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The Bank of Montreal and Scotiabank buildings are seen in downtown Toronto on Friday, July 26, 2013.Michelle Siu/The Canadian Press

Canada's big banks continue to find ways to keep their profit machines humming, but growth is being driven increasingly by cost cutting and riskier activities rather than traditional lending.

Bank of Nova Scotia and Bank of Montreal kicked off the banks' fourth-quarter reporting season with strong results that defied the lacklustre domestic economy in which they operate.

Scotiabank reported that its quarterly profit rose to $1.8-billion, up 8 per cent from last year after accounting for the sale of its stake in asset manager CI Financial Corp. in 2014.

BMO's profit rose to $1.2-billion, up 13 per cent over last year. The lender also boosted its quarterly dividend by 2 cents a share, to 84 cents, and announced its intention to repurchase up to 15 million of its shares.

The generally upbeat results appeared out of line with Canada's slow economic activity. Statistics Canada reported that the country's gross domestic product rose at an annualized rate of just 2.3 per cent in the three months ended Sept. 30 – and it shrank in September.

"Notwithstanding that we may have more modest GDP growth, we can still grow quite profitably here in Canada and abroad," said Sean McGuckin, Scotiabank's chief financial officer.

While activity in the mortgage market has slowed, he pointed to opportunities in areas such as wealth management, commercial lending and credit cards.

Scotiabank also increased its loan exposure to the struggling energy sector by 4 per cent from the past quarter. Loans now total $16.5-billion, after additional support to pipelines and oil refineries.

However, moving into areas that are more sensitive to economic downturns has caught the eye of at least one rating agency.

Moody's Investors Service last month put Scotiabank on review for a potential credit-rating downgrade, noting that the bank "has taken significant measures to increase its profitability that signal a fundamental shift away from the bank's traditionally low-risk appetite."

Canada's big banks had begun 2015 with warnings about challenging times ahead – and the full-year results from Scotiabank and BMO suggest they are indeed dealing with slowing growth over all.

For the full year, Scotiabank reported a profit of $7.2-billion, a 3-per-cent increase from the previous year. BMO reported a profit of $4.4-billion in 2015, up just 1.7 per cent.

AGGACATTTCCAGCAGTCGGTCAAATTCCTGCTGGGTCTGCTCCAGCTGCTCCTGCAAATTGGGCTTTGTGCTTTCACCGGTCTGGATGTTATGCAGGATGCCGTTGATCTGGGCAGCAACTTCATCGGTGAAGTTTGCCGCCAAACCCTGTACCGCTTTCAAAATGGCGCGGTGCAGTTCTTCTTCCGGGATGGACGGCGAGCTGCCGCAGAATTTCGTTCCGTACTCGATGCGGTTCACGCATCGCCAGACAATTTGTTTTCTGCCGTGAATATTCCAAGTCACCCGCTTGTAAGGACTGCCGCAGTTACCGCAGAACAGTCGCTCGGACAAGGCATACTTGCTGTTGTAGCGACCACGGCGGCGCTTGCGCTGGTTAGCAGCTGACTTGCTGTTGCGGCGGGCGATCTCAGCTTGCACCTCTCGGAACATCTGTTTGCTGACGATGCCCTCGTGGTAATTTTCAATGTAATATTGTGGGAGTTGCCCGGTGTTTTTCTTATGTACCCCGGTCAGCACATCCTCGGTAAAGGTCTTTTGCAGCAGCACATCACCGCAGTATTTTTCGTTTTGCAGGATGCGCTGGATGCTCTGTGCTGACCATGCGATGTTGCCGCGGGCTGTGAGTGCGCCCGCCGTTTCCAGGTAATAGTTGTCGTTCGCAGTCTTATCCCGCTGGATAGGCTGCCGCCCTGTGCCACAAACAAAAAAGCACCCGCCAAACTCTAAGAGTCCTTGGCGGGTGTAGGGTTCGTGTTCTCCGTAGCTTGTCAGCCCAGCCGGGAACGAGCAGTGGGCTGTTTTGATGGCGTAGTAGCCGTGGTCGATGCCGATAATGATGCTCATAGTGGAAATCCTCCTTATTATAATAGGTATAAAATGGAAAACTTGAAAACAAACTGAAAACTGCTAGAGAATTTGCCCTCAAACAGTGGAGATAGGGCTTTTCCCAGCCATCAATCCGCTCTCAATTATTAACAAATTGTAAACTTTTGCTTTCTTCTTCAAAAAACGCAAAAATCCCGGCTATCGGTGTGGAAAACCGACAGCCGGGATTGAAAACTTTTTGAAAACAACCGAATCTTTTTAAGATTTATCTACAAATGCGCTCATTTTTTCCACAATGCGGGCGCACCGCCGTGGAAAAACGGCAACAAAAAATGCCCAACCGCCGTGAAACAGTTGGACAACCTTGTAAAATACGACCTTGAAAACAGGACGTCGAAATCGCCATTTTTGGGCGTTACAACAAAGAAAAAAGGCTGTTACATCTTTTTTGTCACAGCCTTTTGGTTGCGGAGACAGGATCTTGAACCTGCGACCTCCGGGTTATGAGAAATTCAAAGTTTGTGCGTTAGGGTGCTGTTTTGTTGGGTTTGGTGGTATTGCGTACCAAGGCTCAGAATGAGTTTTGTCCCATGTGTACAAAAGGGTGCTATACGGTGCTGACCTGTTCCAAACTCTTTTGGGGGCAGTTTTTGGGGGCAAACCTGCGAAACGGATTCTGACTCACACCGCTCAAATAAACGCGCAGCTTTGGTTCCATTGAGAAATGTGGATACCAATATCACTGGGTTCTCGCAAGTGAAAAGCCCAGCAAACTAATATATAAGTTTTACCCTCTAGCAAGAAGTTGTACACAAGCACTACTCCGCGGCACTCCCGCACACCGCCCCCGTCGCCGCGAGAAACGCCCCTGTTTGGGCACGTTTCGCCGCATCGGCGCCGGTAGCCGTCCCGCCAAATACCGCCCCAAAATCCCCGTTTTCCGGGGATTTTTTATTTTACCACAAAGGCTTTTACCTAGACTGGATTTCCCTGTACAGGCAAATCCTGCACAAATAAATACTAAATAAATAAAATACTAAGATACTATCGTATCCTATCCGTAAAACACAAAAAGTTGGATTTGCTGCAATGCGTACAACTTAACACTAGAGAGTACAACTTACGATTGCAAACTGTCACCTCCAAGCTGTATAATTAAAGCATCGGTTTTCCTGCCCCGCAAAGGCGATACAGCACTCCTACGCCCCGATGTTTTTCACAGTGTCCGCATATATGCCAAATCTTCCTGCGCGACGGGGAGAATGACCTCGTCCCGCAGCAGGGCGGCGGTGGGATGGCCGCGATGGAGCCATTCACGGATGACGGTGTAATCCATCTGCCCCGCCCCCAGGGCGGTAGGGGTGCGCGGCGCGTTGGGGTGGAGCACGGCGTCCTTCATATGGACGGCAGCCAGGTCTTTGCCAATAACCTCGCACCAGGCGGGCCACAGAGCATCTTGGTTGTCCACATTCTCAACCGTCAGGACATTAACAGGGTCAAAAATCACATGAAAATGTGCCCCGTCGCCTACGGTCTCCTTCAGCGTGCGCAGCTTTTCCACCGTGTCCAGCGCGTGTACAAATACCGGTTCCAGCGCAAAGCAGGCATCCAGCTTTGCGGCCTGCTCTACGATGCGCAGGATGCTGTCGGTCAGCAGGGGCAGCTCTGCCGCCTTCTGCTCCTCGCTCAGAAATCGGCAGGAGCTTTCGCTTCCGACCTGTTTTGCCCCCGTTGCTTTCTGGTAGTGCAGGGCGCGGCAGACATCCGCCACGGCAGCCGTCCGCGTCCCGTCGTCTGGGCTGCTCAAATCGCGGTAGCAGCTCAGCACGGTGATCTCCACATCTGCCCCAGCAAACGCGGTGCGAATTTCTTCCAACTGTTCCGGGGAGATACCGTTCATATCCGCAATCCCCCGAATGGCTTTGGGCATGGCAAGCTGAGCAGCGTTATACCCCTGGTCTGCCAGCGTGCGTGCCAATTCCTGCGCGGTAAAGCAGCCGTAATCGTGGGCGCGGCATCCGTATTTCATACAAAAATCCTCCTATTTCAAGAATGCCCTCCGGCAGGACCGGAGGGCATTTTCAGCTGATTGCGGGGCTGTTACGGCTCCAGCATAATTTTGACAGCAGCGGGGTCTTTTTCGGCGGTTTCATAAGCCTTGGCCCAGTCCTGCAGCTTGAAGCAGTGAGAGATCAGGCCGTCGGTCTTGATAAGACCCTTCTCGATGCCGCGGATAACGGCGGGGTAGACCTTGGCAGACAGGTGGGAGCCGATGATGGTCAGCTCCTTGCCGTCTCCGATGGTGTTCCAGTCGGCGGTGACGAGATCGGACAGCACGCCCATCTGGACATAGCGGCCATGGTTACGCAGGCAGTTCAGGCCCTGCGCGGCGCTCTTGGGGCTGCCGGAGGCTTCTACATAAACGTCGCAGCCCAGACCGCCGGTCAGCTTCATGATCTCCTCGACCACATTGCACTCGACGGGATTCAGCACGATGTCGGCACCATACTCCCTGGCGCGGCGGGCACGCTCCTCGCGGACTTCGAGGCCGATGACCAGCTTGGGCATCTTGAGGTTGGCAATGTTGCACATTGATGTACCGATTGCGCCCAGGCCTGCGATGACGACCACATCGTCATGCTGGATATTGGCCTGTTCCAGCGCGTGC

To deal with this new reality, Scotiabank and BMO – like their peers – have been focusing on cutting expenses amid a period of tremendous change in consumer behaviour as traditional banking moves away from branches.

"This year, the bank made a number of strategic investments in technology that will transform and simplify the way customers do business with us," Brian Porter, Scotiabank's chief executive officer, said during a conference call with analysts. "Compared to just a year ago, these new technologies allow the bank to deliver a more seamless customer experience and will drive future growth."

On Tuesday, the bank announced that it had appointed Ignacio (Nacho) Deschamps as strategic adviser, global digital banking, effective Jan. 4. Mr. Deschamps, formerly CEO of BBVA Bancomer, Mexico's largest bank, will help prioritize Scotiabank's digital transformation.

During the fourth quarter, Scotiabank shed 1,140 jobs and closed 34 branches and offices. BMO, meanwhile, shed 890 full-time employees in Canada and the United States while focusing on expanding its online and mobile banking services.

"We will continue to make investments in areas that will generate top-line benefits in fiscal 2016, including innovations in channels, expanding the smart branch and building online capabilities to drive digital sales," BMO CEO Bill Downe said in a conference call with analysts.

BMO also announced Tuesday that it had completed its acquisition of GE Capital's transportation finance unit, giving the bank the largest truck and trailer financing arm in North America. The deal reflects efforts by Canadian banks to add higher-yielding assets.